However, China’s attempt to set up the new air defence zone seems to have alarmed Seoul because it overlaps with South Korea’s equivalent air defence area and includes an island whose sovereignty it likewise disputes with Beijing.
Accordingly the South Korean government called in China’s senior military official in Seoul to conveyits own concerns, expressing disapproval the decision about ADIZ was made without prior consultation.
The Wall Street Journal thinks the “flight issue could cool Seoul’s ties with Beijing”.
The specific fear is that Japanese and Chinese planes might clash in the contested airspace. James Hardy of Jane’s Defence Weekly warned the Wall Street Journal, “at the operational level people make mistakes. When you get fast jets involved, the margin for error is much smaller and the potential for lethality is much greater”.
As WiC has pointed out before, the current situation bears some striking resemblances to the tinderbox mix of alliance and grievance that triggered war in 1914. The current dispute over the islands – elevated by the Japanese government’s claimed purchase of them in 2012 – has parallels with Austria’s annexation of Bosnia in 1908. That enraged neighbouring Serbia and set the pair up for conflict, according to Christopher Clark’s Sleepwalkers (see WiC179 for a fuller explanation of what occurred and how it helped trigger world war).
Another new history of the origins of the First World War is Margaret MacMillan’s The War That Ended Peace and it also offers lessons that could be relevant today. Some of her depiction of the Kaiser’s Germany is resonant, not least the sense of a rising power (then Germany, now China) being constrained by an existing superpower (then Britain, now the US) and growing increasingly frustrated by the experience.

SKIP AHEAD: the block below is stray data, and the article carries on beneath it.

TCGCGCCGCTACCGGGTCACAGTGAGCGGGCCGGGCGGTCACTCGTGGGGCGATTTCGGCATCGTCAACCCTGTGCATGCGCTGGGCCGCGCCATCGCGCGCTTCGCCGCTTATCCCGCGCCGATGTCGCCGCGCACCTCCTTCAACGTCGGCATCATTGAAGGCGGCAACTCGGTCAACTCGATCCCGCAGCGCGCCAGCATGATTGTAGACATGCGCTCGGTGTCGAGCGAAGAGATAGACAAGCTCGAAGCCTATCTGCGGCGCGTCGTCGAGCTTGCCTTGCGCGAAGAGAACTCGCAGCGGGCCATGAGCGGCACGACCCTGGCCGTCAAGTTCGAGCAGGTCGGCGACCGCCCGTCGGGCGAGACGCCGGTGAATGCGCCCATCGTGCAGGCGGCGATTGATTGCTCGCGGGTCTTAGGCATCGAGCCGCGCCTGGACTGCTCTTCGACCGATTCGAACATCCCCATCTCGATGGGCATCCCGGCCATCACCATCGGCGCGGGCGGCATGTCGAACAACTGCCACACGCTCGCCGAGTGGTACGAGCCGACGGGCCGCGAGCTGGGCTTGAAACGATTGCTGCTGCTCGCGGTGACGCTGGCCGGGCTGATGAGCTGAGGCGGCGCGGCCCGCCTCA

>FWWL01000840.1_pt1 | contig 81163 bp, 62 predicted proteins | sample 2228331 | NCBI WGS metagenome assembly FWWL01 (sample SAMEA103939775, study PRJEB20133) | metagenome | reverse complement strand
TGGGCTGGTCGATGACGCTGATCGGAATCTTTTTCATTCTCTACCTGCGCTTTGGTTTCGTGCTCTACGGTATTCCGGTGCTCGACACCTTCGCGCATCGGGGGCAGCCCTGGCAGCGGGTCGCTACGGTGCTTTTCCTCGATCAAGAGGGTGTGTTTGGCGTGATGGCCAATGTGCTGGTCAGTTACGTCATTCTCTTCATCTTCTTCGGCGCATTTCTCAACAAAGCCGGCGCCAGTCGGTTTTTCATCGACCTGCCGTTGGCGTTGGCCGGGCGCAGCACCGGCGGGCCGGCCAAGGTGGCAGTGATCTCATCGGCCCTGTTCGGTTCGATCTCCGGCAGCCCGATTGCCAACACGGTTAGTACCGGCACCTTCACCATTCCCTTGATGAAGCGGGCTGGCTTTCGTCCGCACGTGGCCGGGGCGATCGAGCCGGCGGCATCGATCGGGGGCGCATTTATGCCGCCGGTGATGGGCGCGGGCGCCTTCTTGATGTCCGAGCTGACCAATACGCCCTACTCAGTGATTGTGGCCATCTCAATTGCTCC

A theme also explored is Imperial Germany’s naval strategy and its similarity to China’s today.
The architect of pre-1914 German naval power was Admiral Alfred von Tirpitz. His goal was to build a fleet so large that it would deter Britain’s warships from attacking the German coast. But he reckoned he also had a regional advantage; as a global power Britain had to disperse its fleet around the world, while Germany could concentrate its firepower in the North Sea.
“His aim was to put Britain in a position where the cost of attacking Germany at sea would be too high,” writes MacMillan. “Britain had the biggest navy in the world and aimed to keep it superior in strength to any two other navies: the ‘two power standard’, as it was known. Germany would not try to match that; rather it would build a navy strong enough that Britain would not dare to take it on because in doing so it would run the risk of suffering such damage that it would be left seriously weakened.”
Tirpitz’s strategy was less about going on the offensive and more of an ‘area denial’ approach (to use the military parlance). Britain was to be deterred from entering German waters for fear of losing its big ships.
As Hugh White explains in The China Choice (see WiC173), Beijing has adopted a similar ‘area denial’ strategy. He says that Chinese submarines and ballistic missiles have made it too dangerous for the US navy to move into China’s coastal waters.
“Today China is much more capable of finding and sinking American ships than it was 15 years ago,” White warns. “That has very sharply raised the risks to the United States of sending aircraft carrier and marines to intervene in any crisis involving China. In many situations, deploying extraordinarily valuable ships like aircraft carriers in the face of Chinese sea-denial forces is no longer a viable strategic option for Washington.”
By this he means that the US would have to think much more seriously about sending another carrier fleet into the Taiwan Strait as it did in 1996.
That bring us back to the current brinksmanship over airspace. Clearly, Washington is sending a firm message: it will not buckle as China becomes more assertive, in spite of the military odds having shifted against its navy.
As the BBC’s Washington correspondent Jonny Drummond points out: “No one should be surprised that the US has acted as it has. Washington’s first reaction to China’s unilateral extension of its airspace was robust. The idea that Washington was going to start filing flight plans with China before flying over the East China Sea was a non-starter. But this is more than just a squabble over flight rules.